The U.S. Department of Energy’s Office of Technology Transitions has awarded $750,000 to Sandia National Laboratories to help test German Aerospace Center’s (DLR) Centrifugal Receiver (The CentRec).
“DLR has tested The CentRec at low power levels, but not the higher levels that the NSTTF can provide,” said Joshua Christian, Test Operations Engineer at the National Solar Thermal Testing Facility (NSTTF). “We can bring The CentRec to our facility, test it in high heat flux conditions and gather performance data that we can take back to industry for advancing the commercialization of solar concentrating power technology.”
DLR developed the rotating receiver, which sits at the top of a solar tower and uses centrifugal force to control particle flow as the dark bauxite particles are directly irradiated from the solar flux, Christian said. When heated, the particles can be used to generate power, used in process heat, or used to store heat for future electrical demand.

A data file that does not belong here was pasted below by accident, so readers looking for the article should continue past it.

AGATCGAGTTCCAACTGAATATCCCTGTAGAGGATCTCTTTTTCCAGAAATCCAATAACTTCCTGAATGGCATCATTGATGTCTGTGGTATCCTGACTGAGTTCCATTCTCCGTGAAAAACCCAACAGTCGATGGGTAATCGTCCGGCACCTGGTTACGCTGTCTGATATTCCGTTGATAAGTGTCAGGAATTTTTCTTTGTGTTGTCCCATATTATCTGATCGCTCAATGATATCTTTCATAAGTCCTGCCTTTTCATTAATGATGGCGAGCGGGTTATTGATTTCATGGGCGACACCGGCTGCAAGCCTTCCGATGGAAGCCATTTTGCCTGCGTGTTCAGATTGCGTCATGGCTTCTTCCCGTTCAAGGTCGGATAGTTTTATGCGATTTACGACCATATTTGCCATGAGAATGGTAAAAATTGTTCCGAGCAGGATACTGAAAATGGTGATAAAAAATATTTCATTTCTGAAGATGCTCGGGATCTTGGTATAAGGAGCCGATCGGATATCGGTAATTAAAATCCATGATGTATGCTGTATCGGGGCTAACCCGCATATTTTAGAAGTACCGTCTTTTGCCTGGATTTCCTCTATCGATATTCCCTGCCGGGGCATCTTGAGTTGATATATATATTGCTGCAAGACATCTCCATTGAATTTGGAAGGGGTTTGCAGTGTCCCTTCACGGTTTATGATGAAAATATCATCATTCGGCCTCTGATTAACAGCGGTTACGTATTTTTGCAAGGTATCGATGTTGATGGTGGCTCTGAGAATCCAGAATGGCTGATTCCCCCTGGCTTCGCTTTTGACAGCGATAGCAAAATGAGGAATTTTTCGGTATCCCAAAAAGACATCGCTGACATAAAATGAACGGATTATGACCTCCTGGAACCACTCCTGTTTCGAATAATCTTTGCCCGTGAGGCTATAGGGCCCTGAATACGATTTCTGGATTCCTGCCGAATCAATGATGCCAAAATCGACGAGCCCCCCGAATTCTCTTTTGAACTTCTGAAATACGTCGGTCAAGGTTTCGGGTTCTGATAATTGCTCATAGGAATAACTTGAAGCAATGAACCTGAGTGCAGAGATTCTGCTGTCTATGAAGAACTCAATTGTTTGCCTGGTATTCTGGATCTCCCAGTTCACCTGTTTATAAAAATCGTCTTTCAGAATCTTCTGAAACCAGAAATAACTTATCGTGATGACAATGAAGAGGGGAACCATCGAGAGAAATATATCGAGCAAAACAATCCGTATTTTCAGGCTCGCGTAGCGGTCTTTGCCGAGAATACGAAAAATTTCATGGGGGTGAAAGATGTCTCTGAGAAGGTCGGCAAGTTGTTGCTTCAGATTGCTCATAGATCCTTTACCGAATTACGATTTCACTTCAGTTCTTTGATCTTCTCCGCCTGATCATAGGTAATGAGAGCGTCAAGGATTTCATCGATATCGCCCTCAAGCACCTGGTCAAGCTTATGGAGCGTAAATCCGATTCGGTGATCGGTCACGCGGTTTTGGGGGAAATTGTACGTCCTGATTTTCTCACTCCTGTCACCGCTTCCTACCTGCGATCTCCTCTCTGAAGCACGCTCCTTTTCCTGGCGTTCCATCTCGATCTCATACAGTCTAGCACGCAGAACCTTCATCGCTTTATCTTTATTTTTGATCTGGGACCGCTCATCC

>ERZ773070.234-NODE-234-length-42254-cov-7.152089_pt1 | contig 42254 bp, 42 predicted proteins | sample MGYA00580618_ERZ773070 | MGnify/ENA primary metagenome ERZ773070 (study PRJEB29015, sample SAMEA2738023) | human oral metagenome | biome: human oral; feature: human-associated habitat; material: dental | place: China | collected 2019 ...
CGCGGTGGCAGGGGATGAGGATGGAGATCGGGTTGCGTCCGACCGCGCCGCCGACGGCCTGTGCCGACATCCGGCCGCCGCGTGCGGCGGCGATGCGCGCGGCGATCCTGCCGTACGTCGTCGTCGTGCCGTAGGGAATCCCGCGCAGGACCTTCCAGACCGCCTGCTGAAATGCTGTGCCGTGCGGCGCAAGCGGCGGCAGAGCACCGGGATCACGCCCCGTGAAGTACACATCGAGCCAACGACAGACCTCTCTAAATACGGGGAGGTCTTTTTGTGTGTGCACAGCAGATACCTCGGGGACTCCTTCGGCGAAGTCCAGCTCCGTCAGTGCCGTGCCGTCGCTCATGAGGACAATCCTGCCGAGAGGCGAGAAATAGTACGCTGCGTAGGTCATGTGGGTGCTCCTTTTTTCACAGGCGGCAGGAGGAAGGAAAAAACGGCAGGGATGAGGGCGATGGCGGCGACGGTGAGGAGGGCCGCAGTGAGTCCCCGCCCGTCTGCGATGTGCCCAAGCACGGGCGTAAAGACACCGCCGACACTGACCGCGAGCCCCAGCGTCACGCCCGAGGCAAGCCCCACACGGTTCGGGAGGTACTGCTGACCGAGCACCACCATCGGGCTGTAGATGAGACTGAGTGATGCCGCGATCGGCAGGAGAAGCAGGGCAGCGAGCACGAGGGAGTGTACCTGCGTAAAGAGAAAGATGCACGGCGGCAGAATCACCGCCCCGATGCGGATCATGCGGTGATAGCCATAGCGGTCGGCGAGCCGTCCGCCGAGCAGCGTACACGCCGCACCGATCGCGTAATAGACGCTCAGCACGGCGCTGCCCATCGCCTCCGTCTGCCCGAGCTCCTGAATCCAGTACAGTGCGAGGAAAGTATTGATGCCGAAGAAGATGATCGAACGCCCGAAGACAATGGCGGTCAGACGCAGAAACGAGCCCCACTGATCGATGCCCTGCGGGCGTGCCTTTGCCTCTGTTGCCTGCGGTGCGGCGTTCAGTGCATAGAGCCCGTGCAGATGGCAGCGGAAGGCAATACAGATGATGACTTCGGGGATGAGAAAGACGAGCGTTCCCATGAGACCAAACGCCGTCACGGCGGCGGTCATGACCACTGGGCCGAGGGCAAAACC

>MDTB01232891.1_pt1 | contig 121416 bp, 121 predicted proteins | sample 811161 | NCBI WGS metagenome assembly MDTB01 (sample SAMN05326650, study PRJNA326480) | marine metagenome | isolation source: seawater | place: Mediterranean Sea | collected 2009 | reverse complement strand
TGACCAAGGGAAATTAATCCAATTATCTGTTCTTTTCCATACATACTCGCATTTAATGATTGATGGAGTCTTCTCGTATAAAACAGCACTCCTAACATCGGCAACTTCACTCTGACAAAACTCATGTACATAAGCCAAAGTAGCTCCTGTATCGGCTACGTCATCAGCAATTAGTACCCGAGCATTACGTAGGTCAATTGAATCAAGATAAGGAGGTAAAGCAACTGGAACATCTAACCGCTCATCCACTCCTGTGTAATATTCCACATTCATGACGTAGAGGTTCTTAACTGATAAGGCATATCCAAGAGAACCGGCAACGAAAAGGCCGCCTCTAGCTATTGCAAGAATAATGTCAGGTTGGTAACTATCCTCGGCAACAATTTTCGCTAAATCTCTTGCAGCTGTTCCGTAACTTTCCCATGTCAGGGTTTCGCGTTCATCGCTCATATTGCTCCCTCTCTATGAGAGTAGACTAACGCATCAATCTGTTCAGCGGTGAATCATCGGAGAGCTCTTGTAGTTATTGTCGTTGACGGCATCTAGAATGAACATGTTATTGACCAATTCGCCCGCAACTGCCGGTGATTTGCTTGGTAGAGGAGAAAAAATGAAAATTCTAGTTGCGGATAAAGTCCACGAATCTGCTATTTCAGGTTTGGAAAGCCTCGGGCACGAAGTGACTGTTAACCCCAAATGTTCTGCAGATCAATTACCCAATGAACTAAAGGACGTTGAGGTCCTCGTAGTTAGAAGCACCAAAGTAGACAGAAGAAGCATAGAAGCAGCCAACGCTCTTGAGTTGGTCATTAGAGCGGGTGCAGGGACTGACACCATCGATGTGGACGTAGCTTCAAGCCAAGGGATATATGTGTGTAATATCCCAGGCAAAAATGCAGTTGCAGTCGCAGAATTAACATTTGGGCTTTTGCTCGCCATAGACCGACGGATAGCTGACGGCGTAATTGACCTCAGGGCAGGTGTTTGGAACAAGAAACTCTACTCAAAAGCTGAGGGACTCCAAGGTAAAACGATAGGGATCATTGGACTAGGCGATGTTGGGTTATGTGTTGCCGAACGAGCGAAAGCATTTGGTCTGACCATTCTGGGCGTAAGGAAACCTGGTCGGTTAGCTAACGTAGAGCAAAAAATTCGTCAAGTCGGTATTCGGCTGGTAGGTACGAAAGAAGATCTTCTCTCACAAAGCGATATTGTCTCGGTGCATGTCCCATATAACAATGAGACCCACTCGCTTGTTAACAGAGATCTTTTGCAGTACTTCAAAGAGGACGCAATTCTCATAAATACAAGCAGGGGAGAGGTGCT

Today’s CSP power plants use molten salt or steam to transfer heat to power facilities and generate electricity, Christian said, however, these fluids function at much lower temperatures (500°C-600°C), due to the risk of corrosion or decomposition of materials.
The CentRec’s high-temperature potential using particles could one day help to reduce power production costs between 10% and 20%, as well as improve efficiency in storage, the engineer said.
“The ability to heat particles to extremely high temperatures, up to 1000°C, can enable higher efficiency power cycles, which reduces the cost of electricity production,” Christian said.
The planning process to move and assemble The CentRec started this summer (June-July 2020) and testing is expected to start during the second half of 2021.
To learn more about the NSTTF/CentRec project, contact Principal Investigator Henk Laubscher. For more information on concentrating solar power and the NSTTF, visit csp.sandia.gov. Read more about The CentRec at DLR.